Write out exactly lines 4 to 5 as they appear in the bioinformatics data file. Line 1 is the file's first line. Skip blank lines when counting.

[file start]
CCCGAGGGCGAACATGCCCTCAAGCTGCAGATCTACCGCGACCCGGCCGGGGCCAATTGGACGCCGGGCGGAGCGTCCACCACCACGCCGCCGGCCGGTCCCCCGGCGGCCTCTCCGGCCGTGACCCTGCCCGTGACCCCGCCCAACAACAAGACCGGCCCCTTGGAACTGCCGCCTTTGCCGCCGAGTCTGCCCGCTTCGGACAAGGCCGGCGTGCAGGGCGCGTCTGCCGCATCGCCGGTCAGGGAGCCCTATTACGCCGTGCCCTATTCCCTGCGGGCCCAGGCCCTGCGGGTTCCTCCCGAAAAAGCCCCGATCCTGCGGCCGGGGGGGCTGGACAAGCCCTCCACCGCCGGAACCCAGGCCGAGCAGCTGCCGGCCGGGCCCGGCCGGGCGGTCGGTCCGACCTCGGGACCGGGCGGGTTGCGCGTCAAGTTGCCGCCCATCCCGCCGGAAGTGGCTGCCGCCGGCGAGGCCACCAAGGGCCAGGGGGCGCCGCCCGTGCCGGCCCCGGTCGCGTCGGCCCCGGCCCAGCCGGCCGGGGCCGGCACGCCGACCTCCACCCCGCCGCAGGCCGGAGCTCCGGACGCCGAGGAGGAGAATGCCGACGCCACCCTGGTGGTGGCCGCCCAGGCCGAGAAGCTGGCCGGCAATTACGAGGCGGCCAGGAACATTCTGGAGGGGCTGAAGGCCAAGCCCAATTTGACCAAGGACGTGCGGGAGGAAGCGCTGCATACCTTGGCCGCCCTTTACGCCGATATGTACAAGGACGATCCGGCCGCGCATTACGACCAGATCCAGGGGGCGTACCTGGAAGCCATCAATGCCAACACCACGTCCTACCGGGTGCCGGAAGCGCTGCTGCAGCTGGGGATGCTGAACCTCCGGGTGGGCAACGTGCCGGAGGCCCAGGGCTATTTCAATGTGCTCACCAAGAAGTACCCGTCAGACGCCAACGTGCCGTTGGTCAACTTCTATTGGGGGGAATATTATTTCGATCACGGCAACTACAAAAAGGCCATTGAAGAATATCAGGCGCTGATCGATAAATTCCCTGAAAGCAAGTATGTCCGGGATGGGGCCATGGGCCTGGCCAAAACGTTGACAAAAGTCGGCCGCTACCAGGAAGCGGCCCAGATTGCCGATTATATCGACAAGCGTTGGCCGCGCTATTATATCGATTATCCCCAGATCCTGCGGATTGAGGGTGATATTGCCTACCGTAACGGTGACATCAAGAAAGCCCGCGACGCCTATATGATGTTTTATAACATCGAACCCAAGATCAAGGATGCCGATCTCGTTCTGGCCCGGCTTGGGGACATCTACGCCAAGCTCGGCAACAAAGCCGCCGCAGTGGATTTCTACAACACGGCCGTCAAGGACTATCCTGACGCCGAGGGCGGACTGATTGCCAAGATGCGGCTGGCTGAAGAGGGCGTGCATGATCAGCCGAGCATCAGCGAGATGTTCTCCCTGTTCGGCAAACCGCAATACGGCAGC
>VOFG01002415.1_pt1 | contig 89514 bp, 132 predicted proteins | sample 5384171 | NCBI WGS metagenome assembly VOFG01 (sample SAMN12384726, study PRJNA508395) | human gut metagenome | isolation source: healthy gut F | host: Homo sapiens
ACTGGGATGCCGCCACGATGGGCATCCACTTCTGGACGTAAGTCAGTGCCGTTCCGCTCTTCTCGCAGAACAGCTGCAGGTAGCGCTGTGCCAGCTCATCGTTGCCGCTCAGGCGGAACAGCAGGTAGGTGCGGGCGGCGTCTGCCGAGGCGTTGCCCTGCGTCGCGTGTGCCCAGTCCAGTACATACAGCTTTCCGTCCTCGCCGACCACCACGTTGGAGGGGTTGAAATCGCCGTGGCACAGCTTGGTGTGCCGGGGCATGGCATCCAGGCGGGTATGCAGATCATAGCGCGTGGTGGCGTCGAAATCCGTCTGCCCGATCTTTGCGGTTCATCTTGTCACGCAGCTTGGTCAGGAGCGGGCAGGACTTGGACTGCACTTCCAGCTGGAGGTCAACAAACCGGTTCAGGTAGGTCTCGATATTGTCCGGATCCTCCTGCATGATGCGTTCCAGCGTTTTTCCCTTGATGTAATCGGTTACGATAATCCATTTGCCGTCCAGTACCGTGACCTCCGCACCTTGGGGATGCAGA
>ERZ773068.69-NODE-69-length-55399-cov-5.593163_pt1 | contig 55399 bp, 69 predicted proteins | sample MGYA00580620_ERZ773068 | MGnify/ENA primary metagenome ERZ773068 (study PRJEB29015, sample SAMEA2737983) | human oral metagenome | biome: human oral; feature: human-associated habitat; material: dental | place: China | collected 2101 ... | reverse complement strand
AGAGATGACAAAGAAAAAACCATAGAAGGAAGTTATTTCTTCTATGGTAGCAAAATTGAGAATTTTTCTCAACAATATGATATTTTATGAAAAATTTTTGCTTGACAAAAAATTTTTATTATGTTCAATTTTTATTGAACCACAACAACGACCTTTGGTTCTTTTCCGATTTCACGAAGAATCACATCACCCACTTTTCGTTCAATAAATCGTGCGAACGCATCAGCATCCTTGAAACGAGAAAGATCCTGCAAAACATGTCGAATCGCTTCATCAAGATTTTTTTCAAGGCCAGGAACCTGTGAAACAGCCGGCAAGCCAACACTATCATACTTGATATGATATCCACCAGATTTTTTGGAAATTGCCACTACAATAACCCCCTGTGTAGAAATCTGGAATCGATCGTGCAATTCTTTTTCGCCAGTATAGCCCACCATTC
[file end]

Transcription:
>ERZ773068.69-NODE-69-length-55399-cov-5.593163_pt1 | contig 55399 bp, 69 predicted proteins | sample MGYA00580620_ERZ773068 | MGnify/ENA primary metagenome ERZ773068 (study PRJEB29015, sample SAMEA2737983) | human oral metagenome | biome: human oral; feature: human-associated habitat; material: dental | place: China | collected 2101 ... | reverse complement strand
AGAGATGACAAAGAAAAAACCATAGAAGGAAGTTATTTCTTCTATGGTAGCAAAATTGAGAATTTTTCTCAACAATATGATATTTTATGAAAAATTTTTGCTTGACAAAAAATTTTTATTATGTTCAATTTTTATTGAACCACAACAACGACCTTTGGTTCTTTTCCGATTTCACGAAGAATCACATCACCCACTTTTCGTTCAATAAATCGTGCGAACGCATCAGCATCCTTGAAACGAGAAAGATCCTGCAAAACATGTCGAATCGCTTCATCAAGATTTTTTTCAAGGCCAGGAACCTGTGAAACAGCCGGCAAGCCAACACTATCATACTTGATATGATATCCACCAGATTTTTTGGAAATTGCCACTACAATAACCCCCTGTGTAGAAATCTGGAATCGATCGTGCAATTCTTTTTCGCCAGTATAGCCCACCATTC